Maruyama Stays in Front in Greensboro

By Sports NetworkOctober 18, 2003, 4:00 pm
GREENSBORO, N.C. -- Shigeki Maruyama posted a 2-under 70 on Saturday to stay atop the leaderboard at the Chrysler Classic of Greensboro. He stands at 17-under-par 199 and owns a three-shot lead over Brad Faxon.
Peter Lonard (67), Matt Gogel (68) and K.J. Choi (68) share third place at 11-under-par 205.
Maruyama opened Saturday's third round with a five-shot lead and maintained that advantage through the first six holes as he and Faxon traded a pair of birdies each.
Things turned at the par-4 seventh. Maruyama missed the green with a pitching-wedge then took a few chips before he reached the putting surface. He left the hole with a double bogey and Faxon made par so the lead was down to three.
'I hit it farther than expected, and the place where the ball was, it was the toughest place to reach the hole,' said Maruyama. 'And the grass is bermuda grass. It's one of my unfavorite grasses, so it was really tough to approach the ball to the hole.'
Faxon capitalized on Maruyama's miscue. Faxon sank a six-foot birdie putt at the ninth while Maruyama missed a 12-footer for birdie of his own. Faxon was now two shots behind but cut into that lead when he ran home a 30-footer for birdie at the 11th.
At the par-5 13th, Faxon drove left and his ball stopped against a tree. After he took a penalty drop, Faxon knocked his third down the fairway. He pitched his fourth to six feet. Maruyama drove through the fairway but hit his second to eight feet. Maruyama canned his eagle putt and Faxon made his par so Maruyama went ahead by three once again.
'That was the perfect hole,' said Maruyama. 'A perfect shot from the tee box, a perfect 3-iron, the second shot, and perfect putt. That hole saved my game today.'
Maruyama had some opportunities late in his round to extend the lead but did not take advantage. At the par-5 15th, his ball landed on the green in two but the ball caught a ridge and rolled back down into the fairway. His third stopped eight feet from the stick but Maruyama could not find the bottom of the cup.
He made a couple of testy par saves on the final few holes, including a 24-footer at 18, to take the 54-hole lead in a PGA Tour event for only the second time. The other tournament was last year's Byron Nelson Classic, his most recent win on tour.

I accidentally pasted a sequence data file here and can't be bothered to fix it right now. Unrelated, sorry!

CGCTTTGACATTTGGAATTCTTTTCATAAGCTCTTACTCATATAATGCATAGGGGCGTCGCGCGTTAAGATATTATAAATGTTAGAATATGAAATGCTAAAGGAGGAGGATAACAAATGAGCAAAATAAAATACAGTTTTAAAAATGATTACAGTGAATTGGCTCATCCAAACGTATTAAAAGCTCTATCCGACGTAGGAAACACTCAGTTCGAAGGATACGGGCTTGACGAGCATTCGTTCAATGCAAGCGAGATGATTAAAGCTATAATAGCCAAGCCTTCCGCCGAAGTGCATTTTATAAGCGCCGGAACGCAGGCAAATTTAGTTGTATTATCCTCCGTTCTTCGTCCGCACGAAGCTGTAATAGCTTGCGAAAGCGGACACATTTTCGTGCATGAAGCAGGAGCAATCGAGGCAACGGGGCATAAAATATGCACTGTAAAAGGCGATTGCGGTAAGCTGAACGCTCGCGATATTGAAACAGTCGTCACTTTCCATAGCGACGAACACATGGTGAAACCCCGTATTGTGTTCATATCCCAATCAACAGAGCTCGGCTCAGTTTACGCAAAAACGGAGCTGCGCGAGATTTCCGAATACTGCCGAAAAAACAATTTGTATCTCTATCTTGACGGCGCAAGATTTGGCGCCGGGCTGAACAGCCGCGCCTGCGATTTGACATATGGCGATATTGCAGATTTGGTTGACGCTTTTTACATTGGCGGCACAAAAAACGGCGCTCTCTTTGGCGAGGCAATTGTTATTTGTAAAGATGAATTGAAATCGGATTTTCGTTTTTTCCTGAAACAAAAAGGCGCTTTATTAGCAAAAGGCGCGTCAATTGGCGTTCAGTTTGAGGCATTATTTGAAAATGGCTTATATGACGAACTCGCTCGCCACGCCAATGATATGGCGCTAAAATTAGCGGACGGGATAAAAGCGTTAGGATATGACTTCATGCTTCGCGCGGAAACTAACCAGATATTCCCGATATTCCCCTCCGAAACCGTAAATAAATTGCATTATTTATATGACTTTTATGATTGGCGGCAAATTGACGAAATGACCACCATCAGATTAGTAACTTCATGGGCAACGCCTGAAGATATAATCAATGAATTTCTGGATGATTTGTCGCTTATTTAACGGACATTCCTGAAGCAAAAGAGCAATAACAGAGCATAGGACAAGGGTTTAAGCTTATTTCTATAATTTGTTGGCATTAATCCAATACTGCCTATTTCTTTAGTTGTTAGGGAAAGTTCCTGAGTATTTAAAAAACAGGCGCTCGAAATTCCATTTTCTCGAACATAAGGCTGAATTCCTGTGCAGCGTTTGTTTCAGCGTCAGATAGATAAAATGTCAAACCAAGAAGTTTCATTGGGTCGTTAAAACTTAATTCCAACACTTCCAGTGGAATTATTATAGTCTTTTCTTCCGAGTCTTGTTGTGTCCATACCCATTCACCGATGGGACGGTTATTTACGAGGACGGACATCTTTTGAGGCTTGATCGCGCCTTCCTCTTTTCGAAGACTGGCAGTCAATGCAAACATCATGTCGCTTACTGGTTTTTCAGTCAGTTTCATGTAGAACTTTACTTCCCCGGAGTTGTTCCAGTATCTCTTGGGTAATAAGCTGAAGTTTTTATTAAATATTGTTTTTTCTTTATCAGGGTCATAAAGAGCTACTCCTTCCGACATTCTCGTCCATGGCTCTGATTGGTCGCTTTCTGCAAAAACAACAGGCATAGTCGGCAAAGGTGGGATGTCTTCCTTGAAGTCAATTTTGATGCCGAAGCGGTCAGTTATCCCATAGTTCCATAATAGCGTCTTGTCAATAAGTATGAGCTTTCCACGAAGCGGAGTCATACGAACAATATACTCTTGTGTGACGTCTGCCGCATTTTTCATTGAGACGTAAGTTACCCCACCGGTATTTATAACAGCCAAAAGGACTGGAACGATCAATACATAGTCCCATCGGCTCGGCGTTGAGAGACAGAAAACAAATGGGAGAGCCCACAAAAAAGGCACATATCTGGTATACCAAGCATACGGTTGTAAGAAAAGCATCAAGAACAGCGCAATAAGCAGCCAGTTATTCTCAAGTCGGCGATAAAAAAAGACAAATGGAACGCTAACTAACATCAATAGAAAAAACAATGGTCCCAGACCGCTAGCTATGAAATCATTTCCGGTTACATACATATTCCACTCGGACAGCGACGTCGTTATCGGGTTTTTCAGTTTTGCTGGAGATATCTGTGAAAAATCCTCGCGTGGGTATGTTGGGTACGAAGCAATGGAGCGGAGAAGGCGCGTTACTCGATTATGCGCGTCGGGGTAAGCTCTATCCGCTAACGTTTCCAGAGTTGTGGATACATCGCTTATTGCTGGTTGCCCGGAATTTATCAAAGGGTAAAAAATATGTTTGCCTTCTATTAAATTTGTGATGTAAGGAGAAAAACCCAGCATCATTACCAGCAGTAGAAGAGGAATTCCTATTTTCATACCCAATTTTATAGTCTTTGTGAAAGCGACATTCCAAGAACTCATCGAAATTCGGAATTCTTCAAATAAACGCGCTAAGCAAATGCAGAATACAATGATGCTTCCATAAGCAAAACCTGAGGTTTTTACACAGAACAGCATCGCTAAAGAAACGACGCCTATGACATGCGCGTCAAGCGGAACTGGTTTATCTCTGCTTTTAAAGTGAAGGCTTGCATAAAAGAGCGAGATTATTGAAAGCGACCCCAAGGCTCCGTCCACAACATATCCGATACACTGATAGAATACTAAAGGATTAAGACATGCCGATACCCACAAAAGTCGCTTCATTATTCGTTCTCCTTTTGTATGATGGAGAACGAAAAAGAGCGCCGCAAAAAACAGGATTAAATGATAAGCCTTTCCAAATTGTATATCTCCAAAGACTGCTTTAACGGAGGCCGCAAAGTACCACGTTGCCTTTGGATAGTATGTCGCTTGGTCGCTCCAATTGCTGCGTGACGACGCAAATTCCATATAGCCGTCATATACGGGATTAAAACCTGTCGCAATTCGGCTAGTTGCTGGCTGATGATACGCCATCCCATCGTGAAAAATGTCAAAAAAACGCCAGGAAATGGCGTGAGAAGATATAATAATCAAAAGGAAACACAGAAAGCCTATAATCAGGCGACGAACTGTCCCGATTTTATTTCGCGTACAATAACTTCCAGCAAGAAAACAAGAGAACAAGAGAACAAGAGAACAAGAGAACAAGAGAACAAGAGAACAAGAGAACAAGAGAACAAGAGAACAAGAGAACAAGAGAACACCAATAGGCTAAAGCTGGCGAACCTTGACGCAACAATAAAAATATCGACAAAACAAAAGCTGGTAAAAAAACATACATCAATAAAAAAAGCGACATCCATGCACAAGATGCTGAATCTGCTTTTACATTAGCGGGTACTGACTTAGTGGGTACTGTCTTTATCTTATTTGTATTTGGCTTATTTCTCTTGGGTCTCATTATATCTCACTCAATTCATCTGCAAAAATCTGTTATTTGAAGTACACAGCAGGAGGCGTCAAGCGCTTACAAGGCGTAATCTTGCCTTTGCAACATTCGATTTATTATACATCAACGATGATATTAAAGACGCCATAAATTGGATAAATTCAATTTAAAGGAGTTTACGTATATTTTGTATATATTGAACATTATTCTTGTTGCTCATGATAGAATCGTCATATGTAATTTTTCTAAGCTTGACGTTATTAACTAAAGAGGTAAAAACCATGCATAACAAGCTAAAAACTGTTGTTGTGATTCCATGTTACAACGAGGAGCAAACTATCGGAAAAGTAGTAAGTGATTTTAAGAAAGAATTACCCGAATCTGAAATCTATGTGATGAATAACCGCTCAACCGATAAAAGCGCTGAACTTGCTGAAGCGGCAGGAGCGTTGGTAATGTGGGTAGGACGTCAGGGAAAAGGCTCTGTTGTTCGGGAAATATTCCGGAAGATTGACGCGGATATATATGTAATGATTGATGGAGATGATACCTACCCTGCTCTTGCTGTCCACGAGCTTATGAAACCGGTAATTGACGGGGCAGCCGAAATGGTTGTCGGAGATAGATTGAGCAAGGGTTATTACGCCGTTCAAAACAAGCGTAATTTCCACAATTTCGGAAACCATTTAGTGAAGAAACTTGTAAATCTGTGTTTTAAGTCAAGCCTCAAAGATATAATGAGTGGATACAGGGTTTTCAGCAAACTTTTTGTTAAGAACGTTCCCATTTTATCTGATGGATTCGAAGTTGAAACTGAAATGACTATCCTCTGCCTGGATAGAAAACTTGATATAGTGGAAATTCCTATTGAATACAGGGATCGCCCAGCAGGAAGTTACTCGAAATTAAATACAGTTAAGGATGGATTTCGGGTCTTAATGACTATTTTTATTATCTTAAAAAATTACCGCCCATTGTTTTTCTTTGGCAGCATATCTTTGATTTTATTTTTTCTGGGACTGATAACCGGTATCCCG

'Of course I'll feel the pressure tomorrow, but also Brad Faxon should feel the pressure to catch up with me tomorrow, so it's even,' said Maruyama.
Faxon, who lost a playoff to Bob Tway this year at the Canadian Open, holed a 45-footer for birdie at the fourth, then made it two in a row with an eight-foot putt at No. 5.
Faxon, one of the top putters in history, missed chances at seven when his 15- foot birdie try lipped out and at the eighth, his six-footer for birdie missed as well.
The Boston Red Sox fan finished with a 4-under 68 and has a chance at his first win since the 2001 Sony Open in Hawaii.
'It would mean a lot to me,' admitted Faxon. 'A big goal of mine going into this year was to win a tournament, and there's not many left. I feel good where I've been the last month with my game.
'Certainly Shigeki is playing well, and he made a great finish with his eagle on 13 and nice par putt on 18. I enjoy playing with him. I'm looking forward to tomorrow.'
Robert Allenby (66), Steven Alker (68), David Sutherland (69), Stephen Ames (71) and last week's Las Vegas Invitational winner Stuart Appleby (68) share sixth place at minus-10.
Related Links:
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    Stock Watch: Strange grumpy; Tiger Time again?

    By Ryan LavnerJanuary 23, 2018, 1:00 pm

    Each week on, we’ll examine which players’ stocks and trends are rising and falling in the world of golf.


    Jon Rahm (+9%): This should put his whirlwind 17 months in the proper context: Rahm (38) has earned four worldwide titles in 25 fewer starts – or a full season quicker – than Jordan Spieth (63). This kid is special.